Chemung County also complained that its zone status is supposed to be reviewed every 14 days, but the state has not done so. The county's average test rate is 7.8%, while the Southern Tier's is the lowest in the state at 5.5%.

The initial decisions on zone placement largely centered on positive test rate, but the state on Dec. 10 released new guidelines focused on hospital capacity.

A community is eligible to be placed in an orange zone, for example, if it has a 4% average positive test rate for the previous 10 days – which is true for nearly all of the state – and if 85% or more of its hospital beds are full.

No regions have reached that hospital capacity threshold, although Central New York is at 79% and the Long Island and Mohawk Valley regions are at 77%, according to state data released Thursday. It is not clear whether the new metrics apply equally to counties of all population levels.

Dr. Thomas Russo, chief of infectious diseases at the University at Buffalo's Jacobs School of Medicine and Biomedical Sciences, said he understands the frustration of local officials and statewide Covid-19 data show an inconsistency in the application of the microcluster program.

But he said he would not argue to ease restrictions in Erie County, given that hospitalizations and positive test rates are higher now than they were when the orange zone was imposed.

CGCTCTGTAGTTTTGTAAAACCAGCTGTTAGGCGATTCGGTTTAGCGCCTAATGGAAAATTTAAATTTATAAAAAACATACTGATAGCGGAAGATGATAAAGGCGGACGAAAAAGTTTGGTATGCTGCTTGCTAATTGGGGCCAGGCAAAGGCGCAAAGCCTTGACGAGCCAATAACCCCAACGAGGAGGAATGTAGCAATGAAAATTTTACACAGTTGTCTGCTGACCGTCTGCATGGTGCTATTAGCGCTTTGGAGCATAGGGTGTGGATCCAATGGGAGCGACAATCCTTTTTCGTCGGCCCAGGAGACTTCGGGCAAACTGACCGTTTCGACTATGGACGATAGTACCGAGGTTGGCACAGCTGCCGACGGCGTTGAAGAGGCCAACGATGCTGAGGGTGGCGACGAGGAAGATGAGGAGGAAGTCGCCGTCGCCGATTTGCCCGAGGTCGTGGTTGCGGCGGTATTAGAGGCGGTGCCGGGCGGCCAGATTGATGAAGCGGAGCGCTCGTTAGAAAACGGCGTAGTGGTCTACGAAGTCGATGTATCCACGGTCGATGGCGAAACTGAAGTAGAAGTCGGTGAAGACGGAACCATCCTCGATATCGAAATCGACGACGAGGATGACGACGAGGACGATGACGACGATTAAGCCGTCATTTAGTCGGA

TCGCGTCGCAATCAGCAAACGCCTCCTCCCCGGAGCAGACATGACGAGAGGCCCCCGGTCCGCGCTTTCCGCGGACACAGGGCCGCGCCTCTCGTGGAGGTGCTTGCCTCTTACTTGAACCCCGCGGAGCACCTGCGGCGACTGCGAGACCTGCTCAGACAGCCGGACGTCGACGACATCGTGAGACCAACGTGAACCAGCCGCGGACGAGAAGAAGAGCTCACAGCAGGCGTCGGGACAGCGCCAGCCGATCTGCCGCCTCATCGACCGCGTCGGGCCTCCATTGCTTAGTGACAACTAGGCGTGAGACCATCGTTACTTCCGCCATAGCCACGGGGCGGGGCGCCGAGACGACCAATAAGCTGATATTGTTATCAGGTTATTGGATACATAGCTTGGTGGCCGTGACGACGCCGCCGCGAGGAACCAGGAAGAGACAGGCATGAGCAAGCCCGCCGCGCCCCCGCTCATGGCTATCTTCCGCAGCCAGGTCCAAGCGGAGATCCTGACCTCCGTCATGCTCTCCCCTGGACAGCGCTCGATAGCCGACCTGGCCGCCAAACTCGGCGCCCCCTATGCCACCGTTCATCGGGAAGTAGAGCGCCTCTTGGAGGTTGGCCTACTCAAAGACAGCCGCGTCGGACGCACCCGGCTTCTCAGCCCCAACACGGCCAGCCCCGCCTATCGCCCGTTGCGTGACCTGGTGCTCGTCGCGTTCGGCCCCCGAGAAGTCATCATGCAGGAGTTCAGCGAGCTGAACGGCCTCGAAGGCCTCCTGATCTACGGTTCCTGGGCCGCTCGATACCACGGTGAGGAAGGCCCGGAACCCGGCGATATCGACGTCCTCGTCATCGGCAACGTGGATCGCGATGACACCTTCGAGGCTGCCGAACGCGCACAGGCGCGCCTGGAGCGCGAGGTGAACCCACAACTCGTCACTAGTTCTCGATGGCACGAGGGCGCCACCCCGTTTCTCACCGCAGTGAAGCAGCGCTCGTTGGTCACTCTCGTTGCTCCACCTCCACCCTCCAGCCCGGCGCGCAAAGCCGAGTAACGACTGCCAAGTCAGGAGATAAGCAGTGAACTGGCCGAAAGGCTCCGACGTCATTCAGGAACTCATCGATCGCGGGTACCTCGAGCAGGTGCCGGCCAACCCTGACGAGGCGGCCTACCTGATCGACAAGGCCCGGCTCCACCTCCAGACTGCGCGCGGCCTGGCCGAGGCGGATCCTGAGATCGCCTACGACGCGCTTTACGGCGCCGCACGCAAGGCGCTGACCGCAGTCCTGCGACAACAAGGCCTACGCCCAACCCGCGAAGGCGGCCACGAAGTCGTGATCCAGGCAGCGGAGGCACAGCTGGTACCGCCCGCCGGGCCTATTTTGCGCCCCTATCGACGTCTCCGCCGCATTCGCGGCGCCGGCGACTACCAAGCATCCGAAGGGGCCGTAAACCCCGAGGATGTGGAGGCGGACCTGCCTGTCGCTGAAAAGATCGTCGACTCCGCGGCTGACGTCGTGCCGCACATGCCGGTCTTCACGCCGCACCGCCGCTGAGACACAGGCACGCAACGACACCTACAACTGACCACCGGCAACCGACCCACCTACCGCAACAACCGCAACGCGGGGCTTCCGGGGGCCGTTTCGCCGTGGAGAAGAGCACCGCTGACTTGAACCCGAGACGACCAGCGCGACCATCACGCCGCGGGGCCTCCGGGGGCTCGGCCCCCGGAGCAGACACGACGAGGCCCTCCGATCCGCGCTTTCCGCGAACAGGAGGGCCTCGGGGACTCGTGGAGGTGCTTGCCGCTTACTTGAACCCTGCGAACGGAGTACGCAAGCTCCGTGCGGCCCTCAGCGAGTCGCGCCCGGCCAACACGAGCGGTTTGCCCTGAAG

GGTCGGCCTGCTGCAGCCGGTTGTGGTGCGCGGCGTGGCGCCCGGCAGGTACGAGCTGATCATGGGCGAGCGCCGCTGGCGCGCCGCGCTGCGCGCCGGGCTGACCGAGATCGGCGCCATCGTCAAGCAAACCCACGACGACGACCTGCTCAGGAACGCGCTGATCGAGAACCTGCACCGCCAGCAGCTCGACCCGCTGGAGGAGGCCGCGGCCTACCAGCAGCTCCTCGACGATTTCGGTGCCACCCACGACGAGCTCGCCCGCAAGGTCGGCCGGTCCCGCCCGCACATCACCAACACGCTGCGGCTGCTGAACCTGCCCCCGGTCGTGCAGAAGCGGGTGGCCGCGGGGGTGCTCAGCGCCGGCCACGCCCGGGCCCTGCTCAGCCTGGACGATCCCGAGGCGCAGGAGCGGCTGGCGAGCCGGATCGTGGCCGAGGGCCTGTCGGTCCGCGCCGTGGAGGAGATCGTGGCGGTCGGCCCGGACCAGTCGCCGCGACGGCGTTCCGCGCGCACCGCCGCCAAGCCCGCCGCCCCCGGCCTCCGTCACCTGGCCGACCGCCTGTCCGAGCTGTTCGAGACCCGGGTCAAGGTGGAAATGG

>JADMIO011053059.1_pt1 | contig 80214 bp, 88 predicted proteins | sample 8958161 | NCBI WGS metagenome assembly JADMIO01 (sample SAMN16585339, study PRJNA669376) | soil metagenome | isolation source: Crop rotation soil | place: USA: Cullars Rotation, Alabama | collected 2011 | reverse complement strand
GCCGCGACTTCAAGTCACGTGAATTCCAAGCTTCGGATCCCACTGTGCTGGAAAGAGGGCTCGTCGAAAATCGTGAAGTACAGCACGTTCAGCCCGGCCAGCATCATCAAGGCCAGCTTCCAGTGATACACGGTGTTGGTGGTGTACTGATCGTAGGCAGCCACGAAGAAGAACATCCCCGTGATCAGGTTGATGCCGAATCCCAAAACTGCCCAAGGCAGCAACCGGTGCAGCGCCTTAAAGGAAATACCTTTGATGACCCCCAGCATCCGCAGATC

Rather, he would call for imposing tougher restrictions in communities where cases are soaring and would urge people to do their best to stay safe until there is wider distribution of the Covid-19 vaccine.

"Everyone should be held to the same standard," Russo said.

The state Health Department this week did not directly address why New York hasn't imposed additional orange zones in communities that have seen their average positive rate surge past Erie County's rate.

A spokeswoman instead referred a reporter to Cuomo's remarks on a conference call with reporters on Monday when he and gubernatorial aide Gareth Rhodes said the state won't change Erie County's status until it sees steady improvement in the Covid-19 caseload here.

"The point about the zones is put the restrictions in place to control the virus. If we see a decline and a continuing decline, we can relax the restrictions," Cuomo said.

Lt. Gov. Kathy Hochul said in a radio interview Tuesday morning that she had hoped to see the orange zone lifted based on the trend line through much of December. But a recent uptick in case rate and hospitalizations quashed any chance of that for now, she said, a particular disappointment for restaurateurs.

"They want people to help them drive that infection rate down and we can do it starting this second," Hochul said. "If anyone has not been following the protocols, then you're part of the problem. Let's all work together to get them reopened."

The Buffalo News: Good Morning, Buffalo